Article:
Large Hadron Collider sets new record for beam energy -- 3.5 TeV
Operators of the world's largest atom smasher on Friday ramped up their massive machine to three times the energy ever previously achieved, in the run-up to experiments probing the secrets of the universe.
The European Organization for Nuclear Research, or CERN, said beams of protons circulated at 3.5 trillion electron volts in both directions around the 27-kilometer (17-mile) tunnel housing the Large Hadron Collider under the Swiss-French border at Geneva.
The next major development is expected in a few days when CERN starts colliding the beams in a new round of research to examine the tiniest particles and forces within the atom in hopes of finding out more about how matter is made up.
The collider in December had already eclipsed the record of the next most powerful machine, the Tevatron at Fermilab outside Chicago, which has been running just shy of a trillion electron volts, or TeV.
The extra energy in Geneva is expected to reveal even more about the unanswered questions of particle physics, such as the existence of dark energy and matter. Scientists hope also to approach on a tiny scale what happened in the first split seconds after the Big Bang, which they theorize was the creation of the universe some 14 billion years ago.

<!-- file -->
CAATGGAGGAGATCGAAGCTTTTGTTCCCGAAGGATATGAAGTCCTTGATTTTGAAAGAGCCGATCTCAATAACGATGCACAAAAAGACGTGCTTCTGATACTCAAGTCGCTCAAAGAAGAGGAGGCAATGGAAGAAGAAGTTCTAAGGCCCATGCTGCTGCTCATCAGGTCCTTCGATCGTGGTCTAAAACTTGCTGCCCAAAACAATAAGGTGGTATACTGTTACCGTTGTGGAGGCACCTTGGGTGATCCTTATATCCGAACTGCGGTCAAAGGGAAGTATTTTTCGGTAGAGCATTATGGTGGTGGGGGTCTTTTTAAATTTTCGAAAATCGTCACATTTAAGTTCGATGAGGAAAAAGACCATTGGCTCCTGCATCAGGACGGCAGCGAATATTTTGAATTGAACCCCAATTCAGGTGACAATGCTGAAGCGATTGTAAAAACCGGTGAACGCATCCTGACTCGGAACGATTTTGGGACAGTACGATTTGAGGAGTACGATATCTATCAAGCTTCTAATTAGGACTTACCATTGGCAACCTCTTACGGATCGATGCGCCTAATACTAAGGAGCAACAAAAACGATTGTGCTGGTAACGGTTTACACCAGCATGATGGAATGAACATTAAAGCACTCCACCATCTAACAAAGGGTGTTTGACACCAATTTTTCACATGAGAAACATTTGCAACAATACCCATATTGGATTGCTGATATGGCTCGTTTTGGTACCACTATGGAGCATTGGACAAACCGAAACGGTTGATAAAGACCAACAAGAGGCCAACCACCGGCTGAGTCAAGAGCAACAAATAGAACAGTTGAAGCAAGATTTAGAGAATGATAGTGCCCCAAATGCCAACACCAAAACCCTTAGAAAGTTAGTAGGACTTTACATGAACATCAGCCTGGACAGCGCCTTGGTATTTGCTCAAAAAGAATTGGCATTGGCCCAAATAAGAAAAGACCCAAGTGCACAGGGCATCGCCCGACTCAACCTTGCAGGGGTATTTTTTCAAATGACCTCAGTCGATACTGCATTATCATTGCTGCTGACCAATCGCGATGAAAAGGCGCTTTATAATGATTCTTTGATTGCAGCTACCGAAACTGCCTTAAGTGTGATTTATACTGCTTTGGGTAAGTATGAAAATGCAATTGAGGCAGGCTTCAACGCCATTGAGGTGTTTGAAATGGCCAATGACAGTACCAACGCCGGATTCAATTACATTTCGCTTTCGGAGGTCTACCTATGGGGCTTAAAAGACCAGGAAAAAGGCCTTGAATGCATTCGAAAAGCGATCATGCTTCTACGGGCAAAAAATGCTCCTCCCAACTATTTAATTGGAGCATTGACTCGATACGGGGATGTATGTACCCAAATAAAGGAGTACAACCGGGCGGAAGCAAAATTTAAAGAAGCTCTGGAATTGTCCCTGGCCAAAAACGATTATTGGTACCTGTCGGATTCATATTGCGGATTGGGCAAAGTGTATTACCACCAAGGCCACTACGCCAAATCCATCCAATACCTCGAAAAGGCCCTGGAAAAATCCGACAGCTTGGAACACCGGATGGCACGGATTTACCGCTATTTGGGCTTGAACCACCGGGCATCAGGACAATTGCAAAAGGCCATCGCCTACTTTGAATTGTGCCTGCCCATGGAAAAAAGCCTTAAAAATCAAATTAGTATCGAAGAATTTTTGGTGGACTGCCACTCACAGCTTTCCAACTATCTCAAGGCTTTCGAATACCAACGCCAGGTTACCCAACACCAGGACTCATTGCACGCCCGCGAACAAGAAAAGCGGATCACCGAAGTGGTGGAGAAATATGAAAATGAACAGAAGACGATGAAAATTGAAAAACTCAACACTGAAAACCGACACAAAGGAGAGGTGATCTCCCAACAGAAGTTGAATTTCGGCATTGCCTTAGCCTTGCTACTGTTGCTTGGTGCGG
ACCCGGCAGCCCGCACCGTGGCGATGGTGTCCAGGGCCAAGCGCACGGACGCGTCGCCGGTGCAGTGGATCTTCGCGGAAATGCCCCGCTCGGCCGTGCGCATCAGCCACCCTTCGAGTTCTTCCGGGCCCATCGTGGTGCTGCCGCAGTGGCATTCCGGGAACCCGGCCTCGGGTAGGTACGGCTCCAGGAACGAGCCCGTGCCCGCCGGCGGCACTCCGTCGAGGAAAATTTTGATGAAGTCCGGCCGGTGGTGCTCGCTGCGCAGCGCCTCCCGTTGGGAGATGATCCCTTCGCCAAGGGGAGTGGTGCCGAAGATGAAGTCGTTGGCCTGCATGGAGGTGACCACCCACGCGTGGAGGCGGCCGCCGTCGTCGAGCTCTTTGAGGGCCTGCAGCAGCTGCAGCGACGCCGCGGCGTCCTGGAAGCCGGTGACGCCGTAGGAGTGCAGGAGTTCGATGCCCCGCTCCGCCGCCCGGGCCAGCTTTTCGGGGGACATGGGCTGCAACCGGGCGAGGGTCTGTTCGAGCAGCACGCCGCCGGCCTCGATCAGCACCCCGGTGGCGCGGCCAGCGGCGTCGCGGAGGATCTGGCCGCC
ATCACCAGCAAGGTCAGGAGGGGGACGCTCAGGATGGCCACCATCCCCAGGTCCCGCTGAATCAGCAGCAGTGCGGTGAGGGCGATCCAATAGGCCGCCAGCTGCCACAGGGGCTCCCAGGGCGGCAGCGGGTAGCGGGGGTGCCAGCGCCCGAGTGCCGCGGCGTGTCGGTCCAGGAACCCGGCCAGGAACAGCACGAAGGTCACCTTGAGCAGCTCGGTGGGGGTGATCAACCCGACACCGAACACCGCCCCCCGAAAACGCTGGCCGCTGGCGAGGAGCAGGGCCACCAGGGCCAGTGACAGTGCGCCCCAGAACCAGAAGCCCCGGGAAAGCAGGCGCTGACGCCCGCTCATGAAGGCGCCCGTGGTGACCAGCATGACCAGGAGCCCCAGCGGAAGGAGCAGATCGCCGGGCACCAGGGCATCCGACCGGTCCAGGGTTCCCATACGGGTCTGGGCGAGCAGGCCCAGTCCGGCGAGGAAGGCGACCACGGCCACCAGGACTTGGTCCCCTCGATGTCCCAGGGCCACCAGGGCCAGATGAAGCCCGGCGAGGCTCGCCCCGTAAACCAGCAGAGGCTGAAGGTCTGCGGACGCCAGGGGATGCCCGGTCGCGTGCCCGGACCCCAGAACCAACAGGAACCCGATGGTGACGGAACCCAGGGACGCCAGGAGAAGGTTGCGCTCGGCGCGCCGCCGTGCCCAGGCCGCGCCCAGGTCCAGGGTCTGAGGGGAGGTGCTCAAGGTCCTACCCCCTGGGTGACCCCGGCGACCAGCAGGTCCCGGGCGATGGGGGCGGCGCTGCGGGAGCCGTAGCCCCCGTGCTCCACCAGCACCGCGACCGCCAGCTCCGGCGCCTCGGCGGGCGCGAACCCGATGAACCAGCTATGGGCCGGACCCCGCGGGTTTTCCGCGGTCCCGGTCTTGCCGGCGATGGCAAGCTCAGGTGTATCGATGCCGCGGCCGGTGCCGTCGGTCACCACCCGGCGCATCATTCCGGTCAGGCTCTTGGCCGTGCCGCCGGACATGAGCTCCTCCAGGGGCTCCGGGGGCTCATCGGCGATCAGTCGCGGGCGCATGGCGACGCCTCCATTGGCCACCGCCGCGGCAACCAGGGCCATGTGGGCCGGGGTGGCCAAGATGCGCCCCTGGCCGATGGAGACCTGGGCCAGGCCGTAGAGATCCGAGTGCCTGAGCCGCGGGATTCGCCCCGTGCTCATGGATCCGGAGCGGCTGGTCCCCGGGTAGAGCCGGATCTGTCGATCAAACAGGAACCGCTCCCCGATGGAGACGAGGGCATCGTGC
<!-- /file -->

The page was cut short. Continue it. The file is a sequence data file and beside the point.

CERN has reported a series of successes since the collider was restarted last year after 14 months of repairs and improvements following a spectacular failure when scientists initially tried to get the machine going.
CERN improved the machine during a 2 1/2-month winter shutdown to be able to operate at the higher energy.
"Getting the beams to 3.5 TeV is testimony to the soundness of the LHC's overall design, and the improvements we've made since the breakdown in September 2008," said Steve Myers, CERN's director for accelerators and technology.
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